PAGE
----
CHARLES SANDERS PEIRCE: ´´In order toreason well …. it is absolutely necessary to possess … such virtuesas intellectual honesty and sincerity and a real love of truth (2.82). The cause [of the success of scientificinquirers] has been that the motive which has carried them to the laboratory and the field has been a craving toknow how things really were … (1-34).[Genuine inquiry consists I in diligent inquiry into truth for truth’s sake(1.44), … in actually drawing the bow upon truth withintentness in the eye, with energy in the arm (1.235). [When] it is no longer the reasoning which determineswhat the conclusion shall be, but … the conclusion which determines what the reasoning shall be … this is sham reasoning…. The effect of this shamming is that men come to look upon reasoning as mainly decorative…´´. http://web.ncf.ca/ag659/308/Peirce-Rorty-Haack.pdfPierces seminal essay How to make our ideas clear is also a great starting off point for embracing such truth as we might be fortunate enough to encounter in our allotted time on this blue marble suspended in eternity.http://www.peirce.org/writings/p119.html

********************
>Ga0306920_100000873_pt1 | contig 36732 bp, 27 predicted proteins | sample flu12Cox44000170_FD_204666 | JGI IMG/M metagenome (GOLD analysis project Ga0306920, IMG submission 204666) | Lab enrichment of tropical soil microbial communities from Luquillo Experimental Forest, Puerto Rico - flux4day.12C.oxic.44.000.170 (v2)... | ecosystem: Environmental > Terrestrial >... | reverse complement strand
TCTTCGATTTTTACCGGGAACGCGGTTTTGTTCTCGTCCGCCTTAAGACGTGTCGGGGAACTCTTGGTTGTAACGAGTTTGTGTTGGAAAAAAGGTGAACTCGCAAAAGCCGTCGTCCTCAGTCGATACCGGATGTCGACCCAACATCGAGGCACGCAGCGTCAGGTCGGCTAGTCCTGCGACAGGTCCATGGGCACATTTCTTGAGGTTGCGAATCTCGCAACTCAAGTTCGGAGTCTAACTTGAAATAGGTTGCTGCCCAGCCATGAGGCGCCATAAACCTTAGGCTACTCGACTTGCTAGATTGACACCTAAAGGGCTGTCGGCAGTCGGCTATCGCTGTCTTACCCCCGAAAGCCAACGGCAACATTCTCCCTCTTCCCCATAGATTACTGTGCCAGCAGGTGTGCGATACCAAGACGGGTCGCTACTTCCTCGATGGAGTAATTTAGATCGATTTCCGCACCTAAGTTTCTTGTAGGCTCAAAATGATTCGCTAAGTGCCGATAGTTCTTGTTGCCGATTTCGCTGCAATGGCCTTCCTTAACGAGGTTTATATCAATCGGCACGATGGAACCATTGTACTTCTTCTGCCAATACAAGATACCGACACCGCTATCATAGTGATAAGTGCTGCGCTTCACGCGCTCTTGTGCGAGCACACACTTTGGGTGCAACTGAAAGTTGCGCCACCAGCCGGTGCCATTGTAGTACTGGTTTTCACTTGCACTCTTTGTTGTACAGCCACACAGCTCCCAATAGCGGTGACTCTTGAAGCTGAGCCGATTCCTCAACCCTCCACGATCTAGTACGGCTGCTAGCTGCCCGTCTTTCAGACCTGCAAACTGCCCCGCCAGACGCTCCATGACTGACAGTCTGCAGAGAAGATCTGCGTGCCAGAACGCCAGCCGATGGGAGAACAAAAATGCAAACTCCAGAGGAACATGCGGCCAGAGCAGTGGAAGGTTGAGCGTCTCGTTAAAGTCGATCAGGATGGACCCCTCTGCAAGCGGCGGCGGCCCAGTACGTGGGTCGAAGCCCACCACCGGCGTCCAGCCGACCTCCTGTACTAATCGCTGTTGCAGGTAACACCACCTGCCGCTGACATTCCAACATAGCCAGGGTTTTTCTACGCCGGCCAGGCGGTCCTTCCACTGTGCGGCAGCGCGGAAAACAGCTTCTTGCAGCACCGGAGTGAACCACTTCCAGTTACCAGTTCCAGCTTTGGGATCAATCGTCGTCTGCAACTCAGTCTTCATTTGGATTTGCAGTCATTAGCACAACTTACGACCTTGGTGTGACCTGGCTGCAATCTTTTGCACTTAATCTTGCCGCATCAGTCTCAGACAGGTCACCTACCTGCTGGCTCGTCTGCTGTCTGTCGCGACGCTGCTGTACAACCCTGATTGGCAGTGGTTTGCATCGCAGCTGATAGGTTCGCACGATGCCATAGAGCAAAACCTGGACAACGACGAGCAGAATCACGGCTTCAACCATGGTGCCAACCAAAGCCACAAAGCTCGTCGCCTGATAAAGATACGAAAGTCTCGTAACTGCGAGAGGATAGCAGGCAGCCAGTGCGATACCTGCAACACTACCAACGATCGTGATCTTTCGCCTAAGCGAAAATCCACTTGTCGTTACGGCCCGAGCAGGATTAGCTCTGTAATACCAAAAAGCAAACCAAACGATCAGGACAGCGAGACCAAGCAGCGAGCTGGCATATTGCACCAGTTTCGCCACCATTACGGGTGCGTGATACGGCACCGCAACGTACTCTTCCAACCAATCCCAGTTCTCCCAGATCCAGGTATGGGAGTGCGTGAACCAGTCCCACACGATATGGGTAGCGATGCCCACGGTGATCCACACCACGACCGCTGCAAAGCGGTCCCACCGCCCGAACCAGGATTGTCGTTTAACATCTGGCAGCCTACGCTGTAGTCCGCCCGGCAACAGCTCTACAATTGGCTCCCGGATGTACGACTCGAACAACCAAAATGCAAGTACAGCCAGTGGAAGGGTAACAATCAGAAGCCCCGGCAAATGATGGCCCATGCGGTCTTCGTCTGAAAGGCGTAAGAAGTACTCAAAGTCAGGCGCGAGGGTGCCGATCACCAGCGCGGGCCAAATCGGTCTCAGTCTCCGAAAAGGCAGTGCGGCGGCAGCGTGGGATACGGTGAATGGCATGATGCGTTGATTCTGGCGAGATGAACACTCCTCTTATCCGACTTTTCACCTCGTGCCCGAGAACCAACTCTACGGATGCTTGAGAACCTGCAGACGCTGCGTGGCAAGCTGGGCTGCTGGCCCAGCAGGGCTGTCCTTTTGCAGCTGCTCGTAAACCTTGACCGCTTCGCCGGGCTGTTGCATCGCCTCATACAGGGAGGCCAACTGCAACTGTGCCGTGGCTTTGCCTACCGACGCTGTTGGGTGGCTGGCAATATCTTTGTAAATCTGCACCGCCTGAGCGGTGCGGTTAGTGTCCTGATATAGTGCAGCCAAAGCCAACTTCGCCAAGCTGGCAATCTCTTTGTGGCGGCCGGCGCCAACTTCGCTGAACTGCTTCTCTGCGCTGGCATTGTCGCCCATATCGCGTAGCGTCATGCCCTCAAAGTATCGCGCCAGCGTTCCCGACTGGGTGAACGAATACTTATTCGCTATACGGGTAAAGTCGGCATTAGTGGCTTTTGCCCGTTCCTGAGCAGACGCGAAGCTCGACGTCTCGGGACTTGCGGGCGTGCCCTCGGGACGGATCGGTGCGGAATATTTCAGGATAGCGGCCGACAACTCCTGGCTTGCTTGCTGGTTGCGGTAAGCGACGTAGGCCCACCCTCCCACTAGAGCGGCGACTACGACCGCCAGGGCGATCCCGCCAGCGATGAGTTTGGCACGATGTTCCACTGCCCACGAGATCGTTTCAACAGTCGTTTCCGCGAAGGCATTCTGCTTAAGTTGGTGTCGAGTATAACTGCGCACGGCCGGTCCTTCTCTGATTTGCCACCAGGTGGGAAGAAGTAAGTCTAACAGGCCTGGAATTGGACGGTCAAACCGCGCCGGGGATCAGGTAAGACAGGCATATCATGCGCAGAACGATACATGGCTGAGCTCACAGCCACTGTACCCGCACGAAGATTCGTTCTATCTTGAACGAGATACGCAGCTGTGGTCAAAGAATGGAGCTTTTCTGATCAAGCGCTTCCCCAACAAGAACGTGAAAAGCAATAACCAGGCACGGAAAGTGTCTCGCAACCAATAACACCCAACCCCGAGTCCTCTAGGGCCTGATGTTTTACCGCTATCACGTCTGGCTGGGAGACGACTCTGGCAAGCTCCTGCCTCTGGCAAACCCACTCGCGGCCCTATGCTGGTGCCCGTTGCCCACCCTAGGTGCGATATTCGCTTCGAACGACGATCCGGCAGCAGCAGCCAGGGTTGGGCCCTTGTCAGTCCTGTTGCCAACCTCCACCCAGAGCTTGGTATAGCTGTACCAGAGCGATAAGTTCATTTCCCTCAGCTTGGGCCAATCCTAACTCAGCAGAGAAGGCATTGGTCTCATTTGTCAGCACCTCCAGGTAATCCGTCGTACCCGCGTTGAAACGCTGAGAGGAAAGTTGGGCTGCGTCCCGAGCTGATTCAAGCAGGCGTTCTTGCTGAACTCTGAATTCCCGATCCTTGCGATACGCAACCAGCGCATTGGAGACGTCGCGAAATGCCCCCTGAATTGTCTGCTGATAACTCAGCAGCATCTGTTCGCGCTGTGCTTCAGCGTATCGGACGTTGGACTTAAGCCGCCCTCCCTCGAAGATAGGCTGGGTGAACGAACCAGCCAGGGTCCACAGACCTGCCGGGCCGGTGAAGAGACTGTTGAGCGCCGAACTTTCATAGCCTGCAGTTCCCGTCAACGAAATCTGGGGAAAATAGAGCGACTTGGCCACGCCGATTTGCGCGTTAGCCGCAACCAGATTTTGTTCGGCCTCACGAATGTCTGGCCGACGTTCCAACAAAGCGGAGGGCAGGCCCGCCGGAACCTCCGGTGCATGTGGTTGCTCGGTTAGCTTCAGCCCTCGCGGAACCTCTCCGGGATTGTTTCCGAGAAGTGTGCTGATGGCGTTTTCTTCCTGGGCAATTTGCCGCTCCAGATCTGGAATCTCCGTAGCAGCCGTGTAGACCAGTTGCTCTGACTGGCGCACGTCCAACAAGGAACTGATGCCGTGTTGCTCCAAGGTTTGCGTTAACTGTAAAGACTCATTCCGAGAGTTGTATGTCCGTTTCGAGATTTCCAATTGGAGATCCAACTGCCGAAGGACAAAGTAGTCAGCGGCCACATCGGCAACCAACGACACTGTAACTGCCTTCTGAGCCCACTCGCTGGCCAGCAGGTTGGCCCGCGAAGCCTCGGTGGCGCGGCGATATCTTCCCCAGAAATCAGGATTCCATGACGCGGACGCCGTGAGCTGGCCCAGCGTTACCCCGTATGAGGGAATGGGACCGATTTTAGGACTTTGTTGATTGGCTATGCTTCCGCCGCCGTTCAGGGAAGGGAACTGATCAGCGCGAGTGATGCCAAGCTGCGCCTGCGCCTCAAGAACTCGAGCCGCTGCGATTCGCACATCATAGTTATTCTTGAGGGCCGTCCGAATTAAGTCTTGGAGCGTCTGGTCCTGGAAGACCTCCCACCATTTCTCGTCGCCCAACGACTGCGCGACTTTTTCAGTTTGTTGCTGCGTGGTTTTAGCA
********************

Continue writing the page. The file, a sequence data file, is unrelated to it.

“Three modes of evolution have thus been brought before us: evolution by fortuitous variation, evolution by mechanical necessity, and evolution by creative love. We may term them tychastic evolution, or tychasm, anancastic evolution, or anancasm, and agapastic evolution, or agapasm. The doctrines which represent these as severally of principal importance we may term tychasticism, anancasticism,and agapasticism. On the other hand the mere propositions that absolute chance, mechanical necessity, and the law of love are severally operative in the cosmos may receive the names of tychism, anancism, and agapism.” — C. S. Peirce, 1893